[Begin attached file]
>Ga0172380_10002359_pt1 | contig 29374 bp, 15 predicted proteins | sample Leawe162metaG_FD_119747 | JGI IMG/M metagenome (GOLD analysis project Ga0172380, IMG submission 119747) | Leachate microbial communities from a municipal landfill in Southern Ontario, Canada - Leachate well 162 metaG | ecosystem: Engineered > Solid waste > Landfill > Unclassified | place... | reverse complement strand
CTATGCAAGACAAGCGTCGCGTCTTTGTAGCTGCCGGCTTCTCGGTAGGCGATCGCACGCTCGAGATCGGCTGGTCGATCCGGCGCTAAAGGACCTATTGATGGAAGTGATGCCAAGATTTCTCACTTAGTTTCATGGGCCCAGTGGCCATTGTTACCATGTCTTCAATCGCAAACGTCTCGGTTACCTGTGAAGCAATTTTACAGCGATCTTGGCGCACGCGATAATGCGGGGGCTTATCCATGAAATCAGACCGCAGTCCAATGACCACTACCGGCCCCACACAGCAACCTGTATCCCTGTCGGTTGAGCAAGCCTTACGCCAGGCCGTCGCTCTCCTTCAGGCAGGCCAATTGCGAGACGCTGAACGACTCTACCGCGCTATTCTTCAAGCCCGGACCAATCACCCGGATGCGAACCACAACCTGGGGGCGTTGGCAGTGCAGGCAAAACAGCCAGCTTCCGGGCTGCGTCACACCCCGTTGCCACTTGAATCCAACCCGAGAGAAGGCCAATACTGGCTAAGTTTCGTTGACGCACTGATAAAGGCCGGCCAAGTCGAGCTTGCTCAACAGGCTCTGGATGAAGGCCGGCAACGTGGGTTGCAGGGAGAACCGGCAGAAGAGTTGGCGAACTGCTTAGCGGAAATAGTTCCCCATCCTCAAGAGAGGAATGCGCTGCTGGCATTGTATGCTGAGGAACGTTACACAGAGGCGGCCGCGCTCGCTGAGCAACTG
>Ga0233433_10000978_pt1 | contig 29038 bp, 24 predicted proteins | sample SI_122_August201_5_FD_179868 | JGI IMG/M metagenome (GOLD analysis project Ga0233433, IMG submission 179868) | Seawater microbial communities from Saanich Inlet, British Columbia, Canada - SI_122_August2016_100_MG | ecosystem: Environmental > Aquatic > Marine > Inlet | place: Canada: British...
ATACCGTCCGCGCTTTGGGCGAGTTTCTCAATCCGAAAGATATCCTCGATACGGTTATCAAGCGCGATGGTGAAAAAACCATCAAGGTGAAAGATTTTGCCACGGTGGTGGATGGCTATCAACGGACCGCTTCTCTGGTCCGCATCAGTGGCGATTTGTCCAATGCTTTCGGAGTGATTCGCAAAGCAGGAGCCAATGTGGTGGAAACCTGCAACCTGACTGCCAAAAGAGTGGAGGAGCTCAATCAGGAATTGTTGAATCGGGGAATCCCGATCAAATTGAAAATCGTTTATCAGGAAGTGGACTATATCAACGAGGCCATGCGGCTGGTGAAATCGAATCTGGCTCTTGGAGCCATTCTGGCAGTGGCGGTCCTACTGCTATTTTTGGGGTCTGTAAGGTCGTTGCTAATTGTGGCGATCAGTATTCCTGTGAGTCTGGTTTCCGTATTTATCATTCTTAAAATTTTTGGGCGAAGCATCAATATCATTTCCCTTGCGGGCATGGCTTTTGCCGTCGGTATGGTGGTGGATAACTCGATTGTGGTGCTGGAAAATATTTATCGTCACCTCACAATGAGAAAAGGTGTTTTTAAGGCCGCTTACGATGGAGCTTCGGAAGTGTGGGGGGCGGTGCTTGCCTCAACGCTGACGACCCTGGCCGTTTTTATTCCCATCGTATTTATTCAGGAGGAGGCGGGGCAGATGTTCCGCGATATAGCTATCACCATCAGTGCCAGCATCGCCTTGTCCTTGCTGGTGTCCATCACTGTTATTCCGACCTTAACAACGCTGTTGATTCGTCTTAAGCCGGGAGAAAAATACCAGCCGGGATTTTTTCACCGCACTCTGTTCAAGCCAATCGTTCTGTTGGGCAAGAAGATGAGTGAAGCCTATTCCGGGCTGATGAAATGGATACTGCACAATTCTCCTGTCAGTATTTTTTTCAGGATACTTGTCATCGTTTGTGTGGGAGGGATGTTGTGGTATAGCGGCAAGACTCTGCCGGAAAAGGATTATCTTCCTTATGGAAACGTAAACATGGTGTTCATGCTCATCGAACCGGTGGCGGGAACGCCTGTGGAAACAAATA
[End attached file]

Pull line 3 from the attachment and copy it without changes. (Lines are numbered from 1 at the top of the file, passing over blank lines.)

>Ga0233433_10000978_pt1 | contig 29038 bp, 24 predicted proteins | sample SI_122_August201_5_FD_179868 | JGI IMG/M metagenome (GOLD analysis project Ga0233433, IMG submission 179868) | Seawater microbial communities from Saanich Inlet, British Columbia, Canada - SI_122_August2016_100_MG | ecosystem: Environmental > Aquatic > Marine > Inlet | place: Canada: British...